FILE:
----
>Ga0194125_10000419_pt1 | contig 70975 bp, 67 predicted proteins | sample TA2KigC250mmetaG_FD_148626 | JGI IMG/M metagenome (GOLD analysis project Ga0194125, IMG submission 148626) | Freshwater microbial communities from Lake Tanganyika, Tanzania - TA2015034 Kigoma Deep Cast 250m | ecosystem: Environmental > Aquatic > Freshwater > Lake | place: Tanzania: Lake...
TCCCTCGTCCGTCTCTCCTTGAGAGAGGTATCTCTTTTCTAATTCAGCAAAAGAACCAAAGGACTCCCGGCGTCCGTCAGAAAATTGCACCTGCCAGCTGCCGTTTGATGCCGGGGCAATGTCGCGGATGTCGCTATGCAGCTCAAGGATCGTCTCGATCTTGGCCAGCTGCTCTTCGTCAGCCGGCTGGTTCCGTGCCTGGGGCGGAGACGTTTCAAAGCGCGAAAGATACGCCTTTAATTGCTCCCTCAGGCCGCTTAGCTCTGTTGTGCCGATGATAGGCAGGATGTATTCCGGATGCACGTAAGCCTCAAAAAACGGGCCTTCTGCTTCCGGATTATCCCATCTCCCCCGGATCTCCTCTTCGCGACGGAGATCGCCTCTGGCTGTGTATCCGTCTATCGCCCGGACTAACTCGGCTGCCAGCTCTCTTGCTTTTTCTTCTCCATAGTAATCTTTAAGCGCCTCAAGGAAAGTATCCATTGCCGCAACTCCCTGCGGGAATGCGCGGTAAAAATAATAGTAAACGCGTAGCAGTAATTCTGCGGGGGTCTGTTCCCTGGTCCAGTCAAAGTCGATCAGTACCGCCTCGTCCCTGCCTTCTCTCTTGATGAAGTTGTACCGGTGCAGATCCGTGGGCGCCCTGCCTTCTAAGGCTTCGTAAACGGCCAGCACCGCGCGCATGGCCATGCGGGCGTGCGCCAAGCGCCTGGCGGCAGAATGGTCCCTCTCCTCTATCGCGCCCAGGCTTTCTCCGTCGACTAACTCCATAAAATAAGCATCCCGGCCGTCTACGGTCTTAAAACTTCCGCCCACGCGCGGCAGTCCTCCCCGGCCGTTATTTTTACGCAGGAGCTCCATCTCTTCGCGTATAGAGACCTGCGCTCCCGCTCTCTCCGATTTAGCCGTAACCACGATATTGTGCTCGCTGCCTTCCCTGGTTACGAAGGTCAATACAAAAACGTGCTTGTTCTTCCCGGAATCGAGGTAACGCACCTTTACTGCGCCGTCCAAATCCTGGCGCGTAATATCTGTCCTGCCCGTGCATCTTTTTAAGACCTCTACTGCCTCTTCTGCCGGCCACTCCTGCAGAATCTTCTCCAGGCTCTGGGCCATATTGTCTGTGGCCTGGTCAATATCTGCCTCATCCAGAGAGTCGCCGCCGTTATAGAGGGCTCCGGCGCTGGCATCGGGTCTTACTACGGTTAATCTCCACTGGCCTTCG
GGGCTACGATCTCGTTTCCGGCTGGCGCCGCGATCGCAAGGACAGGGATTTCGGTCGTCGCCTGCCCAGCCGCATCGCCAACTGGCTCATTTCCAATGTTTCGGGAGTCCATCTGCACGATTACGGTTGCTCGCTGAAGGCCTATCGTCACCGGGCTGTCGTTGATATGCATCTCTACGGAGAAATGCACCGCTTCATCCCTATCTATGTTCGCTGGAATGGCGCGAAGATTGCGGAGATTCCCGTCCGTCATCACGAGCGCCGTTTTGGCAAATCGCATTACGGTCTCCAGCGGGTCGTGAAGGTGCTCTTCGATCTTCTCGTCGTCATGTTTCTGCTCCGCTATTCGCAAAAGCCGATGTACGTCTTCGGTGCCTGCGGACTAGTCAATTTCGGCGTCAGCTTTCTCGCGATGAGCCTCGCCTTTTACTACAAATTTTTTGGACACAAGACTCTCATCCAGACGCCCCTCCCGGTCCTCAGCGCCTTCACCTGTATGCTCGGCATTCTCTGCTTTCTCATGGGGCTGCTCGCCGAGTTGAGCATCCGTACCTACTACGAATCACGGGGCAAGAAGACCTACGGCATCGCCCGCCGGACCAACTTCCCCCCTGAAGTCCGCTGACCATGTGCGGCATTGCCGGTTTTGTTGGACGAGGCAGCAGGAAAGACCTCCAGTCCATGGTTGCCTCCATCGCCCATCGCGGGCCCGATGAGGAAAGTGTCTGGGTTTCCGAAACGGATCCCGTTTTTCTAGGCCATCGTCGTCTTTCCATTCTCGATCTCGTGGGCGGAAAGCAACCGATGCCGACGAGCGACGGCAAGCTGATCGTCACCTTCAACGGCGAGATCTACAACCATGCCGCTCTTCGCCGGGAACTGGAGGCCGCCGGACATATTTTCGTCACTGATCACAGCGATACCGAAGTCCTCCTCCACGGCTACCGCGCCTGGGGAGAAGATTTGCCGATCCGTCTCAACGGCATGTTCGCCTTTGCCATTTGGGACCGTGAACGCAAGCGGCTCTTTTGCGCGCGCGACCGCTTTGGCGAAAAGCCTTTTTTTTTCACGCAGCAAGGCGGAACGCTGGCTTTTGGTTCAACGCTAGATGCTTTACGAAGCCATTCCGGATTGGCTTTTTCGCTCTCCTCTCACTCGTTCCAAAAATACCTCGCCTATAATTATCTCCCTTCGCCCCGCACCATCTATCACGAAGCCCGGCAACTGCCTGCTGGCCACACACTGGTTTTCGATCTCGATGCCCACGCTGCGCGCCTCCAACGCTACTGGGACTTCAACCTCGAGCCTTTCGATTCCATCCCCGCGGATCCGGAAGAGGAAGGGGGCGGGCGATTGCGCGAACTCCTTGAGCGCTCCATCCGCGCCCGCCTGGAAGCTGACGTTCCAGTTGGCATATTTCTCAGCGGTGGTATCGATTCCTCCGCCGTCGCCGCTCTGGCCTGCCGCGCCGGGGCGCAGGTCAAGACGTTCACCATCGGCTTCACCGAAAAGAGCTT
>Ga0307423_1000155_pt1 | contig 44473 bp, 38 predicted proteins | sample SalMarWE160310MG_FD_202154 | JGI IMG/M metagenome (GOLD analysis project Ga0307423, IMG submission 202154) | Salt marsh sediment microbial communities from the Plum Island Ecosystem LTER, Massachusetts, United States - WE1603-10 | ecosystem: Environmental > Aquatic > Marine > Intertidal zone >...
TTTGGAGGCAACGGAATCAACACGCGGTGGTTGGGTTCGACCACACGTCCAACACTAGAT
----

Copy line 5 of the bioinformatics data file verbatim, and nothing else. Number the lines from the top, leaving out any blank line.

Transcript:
TTTGGAGGCAACGGAATCAACACGCGGTGGTTGGGTTCGACCACACGTCCAACACTAGAT